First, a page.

Nutritional Needs of the Vegetarian Sportsperson
by Jenni Herbert
Any sportsperson needs to support his or her training programme with the right kind of nutrition, both qualitative and quantitative. Athletes put themselves under severe physical and mental stress, which causes the body to react in a number of ways, releasing larger than normal quantities of hormones into the bloodstream. The combination of extreme physical activity, severe mental stress and increased metabolic demands of the body associated with the high level of hormones in the blood creates a need for larger quantities of proteins, carbohydrates, fats, minerals and vitamins along with trace elements and micronutrients. Because larger quantities of nutritional elements are required, considerable pressure is placed on the digestive and assimilative processes. Food must be very carefully selected so as to be adequate in quantity, appropriate in quality and of minimal toxic value.
The vegetarian athlete faces many specific challenges. As outlined above, proper nutrition will directly affect athletic performance and vegetarians in particular need to plan ahead and ensure that there is adequate variety in their diet. The primary concern for the vegetarian athlete, and particularly the vegan, is obtaining adequate energy and protein. A high carbohydrate diet is essential to optimise muscle glycogen stores, which are the preferred source of energy during prolonged activity. Generally speaking, exercising for longer than 90 minutes will require carbohydrates afterwards to replace glycogen and protein will be necessary to repair damaged muscle tissue. It is crucial to obtain adequate carbohydrate for energy so protein is not used as an energy source. For sports purposes, the vegetarian diet may lack adequate energy, protein, calcium, zinc, iron, B6, and B12.
Protein is needed for tissue repair, building and repairing muscles, building red blood cells and synthesizing hormones and enzymes. Protein requirements are no different for the vegetarian athlete: 1.2 to 2 gm protein per kg. of body weight is required depending on sport and duration. Vegetarian sources of protein are superior to non-vegetarian sources in that they contain all the necessary ingredients and in their utilizable forms. Non-vegetarian sources of protein, though being individually far superior to vegetarian sources of protein, offset this advantage by producing more toxins during metabolism as they are harder to assimilate and therefore are prone to a certain amount of fermentation in the gut.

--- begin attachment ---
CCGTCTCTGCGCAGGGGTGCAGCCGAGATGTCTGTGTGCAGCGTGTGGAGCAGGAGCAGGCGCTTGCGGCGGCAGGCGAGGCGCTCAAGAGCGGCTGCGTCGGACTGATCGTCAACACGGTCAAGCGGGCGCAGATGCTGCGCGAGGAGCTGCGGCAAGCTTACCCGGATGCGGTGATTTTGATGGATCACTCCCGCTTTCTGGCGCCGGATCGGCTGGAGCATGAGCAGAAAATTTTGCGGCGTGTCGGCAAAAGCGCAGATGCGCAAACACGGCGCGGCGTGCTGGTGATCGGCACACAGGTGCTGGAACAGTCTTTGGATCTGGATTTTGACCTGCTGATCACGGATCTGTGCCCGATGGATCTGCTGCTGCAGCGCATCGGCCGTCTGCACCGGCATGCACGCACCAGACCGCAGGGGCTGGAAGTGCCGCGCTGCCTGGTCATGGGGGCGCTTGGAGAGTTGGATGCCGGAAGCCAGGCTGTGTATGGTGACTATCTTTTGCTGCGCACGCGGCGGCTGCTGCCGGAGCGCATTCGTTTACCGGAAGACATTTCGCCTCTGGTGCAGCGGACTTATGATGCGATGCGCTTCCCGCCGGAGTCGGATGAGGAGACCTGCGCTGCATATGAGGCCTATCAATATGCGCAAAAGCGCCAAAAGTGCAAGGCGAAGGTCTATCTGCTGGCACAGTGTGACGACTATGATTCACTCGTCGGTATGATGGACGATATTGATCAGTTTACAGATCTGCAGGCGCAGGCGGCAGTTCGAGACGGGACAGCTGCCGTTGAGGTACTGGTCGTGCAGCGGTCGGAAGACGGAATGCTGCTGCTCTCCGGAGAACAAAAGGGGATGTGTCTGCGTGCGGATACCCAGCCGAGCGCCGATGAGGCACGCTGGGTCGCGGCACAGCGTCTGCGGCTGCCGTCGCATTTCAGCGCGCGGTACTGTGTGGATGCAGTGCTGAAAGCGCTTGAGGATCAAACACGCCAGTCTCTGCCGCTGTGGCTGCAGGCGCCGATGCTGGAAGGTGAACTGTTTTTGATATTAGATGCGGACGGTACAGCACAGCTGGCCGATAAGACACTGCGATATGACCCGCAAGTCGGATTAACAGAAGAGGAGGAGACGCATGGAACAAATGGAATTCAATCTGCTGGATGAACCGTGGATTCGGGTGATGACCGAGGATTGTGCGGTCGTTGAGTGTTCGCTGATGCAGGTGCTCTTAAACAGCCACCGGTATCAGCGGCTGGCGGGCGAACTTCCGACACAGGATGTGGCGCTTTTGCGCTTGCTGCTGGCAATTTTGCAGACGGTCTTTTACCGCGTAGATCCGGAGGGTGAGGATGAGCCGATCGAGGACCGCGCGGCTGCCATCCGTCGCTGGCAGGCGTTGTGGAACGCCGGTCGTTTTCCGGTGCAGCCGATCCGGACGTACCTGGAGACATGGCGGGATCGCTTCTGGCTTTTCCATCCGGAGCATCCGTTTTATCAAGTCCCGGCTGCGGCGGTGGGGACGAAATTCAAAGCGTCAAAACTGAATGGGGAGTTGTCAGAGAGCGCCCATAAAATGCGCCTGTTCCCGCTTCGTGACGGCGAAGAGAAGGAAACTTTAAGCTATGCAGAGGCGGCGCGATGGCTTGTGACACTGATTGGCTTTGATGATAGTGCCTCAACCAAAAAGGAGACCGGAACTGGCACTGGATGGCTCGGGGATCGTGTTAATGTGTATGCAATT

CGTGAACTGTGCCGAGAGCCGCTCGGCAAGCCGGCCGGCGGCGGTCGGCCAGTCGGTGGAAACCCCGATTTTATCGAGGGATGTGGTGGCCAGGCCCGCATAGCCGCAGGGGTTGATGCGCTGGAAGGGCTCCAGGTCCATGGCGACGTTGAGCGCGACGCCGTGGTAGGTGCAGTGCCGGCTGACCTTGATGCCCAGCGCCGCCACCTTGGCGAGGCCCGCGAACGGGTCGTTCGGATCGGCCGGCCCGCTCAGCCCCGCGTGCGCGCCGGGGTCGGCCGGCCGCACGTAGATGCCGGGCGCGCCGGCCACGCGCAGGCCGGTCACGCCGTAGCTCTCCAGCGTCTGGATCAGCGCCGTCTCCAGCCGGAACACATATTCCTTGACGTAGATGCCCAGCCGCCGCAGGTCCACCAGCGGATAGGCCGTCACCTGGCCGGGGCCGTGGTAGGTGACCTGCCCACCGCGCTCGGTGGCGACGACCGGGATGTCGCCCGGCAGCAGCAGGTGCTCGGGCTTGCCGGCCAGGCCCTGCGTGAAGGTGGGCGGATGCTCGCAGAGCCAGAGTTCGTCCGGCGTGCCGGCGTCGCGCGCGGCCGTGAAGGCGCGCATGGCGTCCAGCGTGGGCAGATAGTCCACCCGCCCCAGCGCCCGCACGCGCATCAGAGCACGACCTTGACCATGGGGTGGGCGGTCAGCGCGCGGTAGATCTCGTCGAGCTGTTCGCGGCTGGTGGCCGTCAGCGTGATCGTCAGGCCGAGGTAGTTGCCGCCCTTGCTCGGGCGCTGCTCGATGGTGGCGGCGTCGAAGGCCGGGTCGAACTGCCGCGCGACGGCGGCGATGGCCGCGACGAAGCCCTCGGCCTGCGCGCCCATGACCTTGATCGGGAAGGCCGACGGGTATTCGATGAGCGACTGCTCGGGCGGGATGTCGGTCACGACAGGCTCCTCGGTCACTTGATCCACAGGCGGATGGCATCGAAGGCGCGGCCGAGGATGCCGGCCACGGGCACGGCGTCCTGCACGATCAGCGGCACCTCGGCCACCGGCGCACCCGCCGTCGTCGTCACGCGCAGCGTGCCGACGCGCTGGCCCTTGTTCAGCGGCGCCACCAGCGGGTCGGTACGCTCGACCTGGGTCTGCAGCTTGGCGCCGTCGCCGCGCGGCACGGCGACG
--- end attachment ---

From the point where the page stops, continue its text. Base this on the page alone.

Proteins are made up of smaller units called amino acids. Proteins are broken down into their constituent amino acids during digestion which are then absorbed and used to make new proteins in the body. Certain amino acids can be made by the human body. However, there are 8 essential amino acids which cannot be made and so they must be supplied in the diet. The essential amino acids are leucine, isoleucine, valine, threonine, methionine, phenylalanine, tryptophan, and lysine. For children, histidine is also considered to be an essential amino acid.
Unlike animal proteins, plant proteins may not contain all the essential amino acids in the necessary proportions. However, a varied vegetarian diet means a mixture of proteins are consumed, the amino acids in one protein compensating for the deficiencies of another. Vegetarians and vegans eating a well-balanced diet based on grains, pulses, seeds, nuts, soy and vegetables will be consuming a mixture of proteins that complement one another naturally. One challenge is that animal source proteins are also the only reliable source of Vitamin B12 so supplements must be taken. More on this in a minute.